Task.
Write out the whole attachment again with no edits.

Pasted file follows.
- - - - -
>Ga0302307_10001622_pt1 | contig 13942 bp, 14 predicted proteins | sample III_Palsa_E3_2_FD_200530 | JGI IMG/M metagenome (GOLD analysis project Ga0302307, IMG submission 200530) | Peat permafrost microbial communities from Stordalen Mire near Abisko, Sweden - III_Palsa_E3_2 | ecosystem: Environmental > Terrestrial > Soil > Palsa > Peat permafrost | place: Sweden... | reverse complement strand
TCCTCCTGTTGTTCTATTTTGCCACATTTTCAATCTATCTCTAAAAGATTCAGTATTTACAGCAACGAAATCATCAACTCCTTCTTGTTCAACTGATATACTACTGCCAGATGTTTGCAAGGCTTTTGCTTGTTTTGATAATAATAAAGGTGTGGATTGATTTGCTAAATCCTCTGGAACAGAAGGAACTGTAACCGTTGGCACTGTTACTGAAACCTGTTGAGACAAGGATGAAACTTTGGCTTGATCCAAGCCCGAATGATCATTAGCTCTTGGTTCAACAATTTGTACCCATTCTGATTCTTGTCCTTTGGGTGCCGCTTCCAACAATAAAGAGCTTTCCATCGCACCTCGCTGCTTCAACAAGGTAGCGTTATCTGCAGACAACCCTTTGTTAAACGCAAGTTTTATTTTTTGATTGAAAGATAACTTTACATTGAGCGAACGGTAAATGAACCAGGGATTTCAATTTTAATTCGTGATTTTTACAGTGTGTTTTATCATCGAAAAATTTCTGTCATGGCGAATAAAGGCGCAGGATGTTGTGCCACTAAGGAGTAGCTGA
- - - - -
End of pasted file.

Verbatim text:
>Ga0302307_10001622_pt1 | contig 13942 bp, 14 predicted proteins | sample III_Palsa_E3_2_FD_200530 | JGI IMG/M metagenome (GOLD analysis project Ga0302307, IMG submission 200530) | Peat permafrost microbial communities from Stordalen Mire near Abisko, Sweden - III_Palsa_E3_2 | ecosystem: Environmental > Terrestrial > Soil > Palsa > Peat permafrost | place: Sweden... | reverse complement strand
TCCTCCTGTTGTTCTATTTTGCCACATTTTCAATCTATCTCTAAAAGATTCAGTATTTACAGCAACGAAATCATCAACTCCTTCTTGTTCAACTGATATACTACTGCCAGATGTTTGCAAGGCTTTTGCTTGTTTTGATAATAATAAAGGTGTGGATTGATTTGCTAAATCCTCTGGAACAGAAGGAACTGTAACCGTTGGCACTGTTACTGAAACCTGTTGAGACAAGGATGAAACTTTGGCTTGATCCAAGCCCGAATGATCATTAGCTCTTGGTTCAACAATTTGTACCCATTCTGATTCTTGTCCTTTGGGTGCCGCTTCCAACAATAAAGAGCTTTCCATCGCACCTCGCTGCTTCAACAAGGTAGCGTTATCTGCAGACAACCCTTTGTTAAACGCAAGTTTTATTTTTTGATTGAAAGATAACTTTACATTGAGCGAACGGTAAATGAACCAGGGATTTCAATTTTAATTCGTGATTTTTACAGTGTGTTTTATCATCGAAAAATTTCTGTCATGGCGAATAAAGGCGCAGGATGTTGTGCCACTAAGGAGTAGCTGA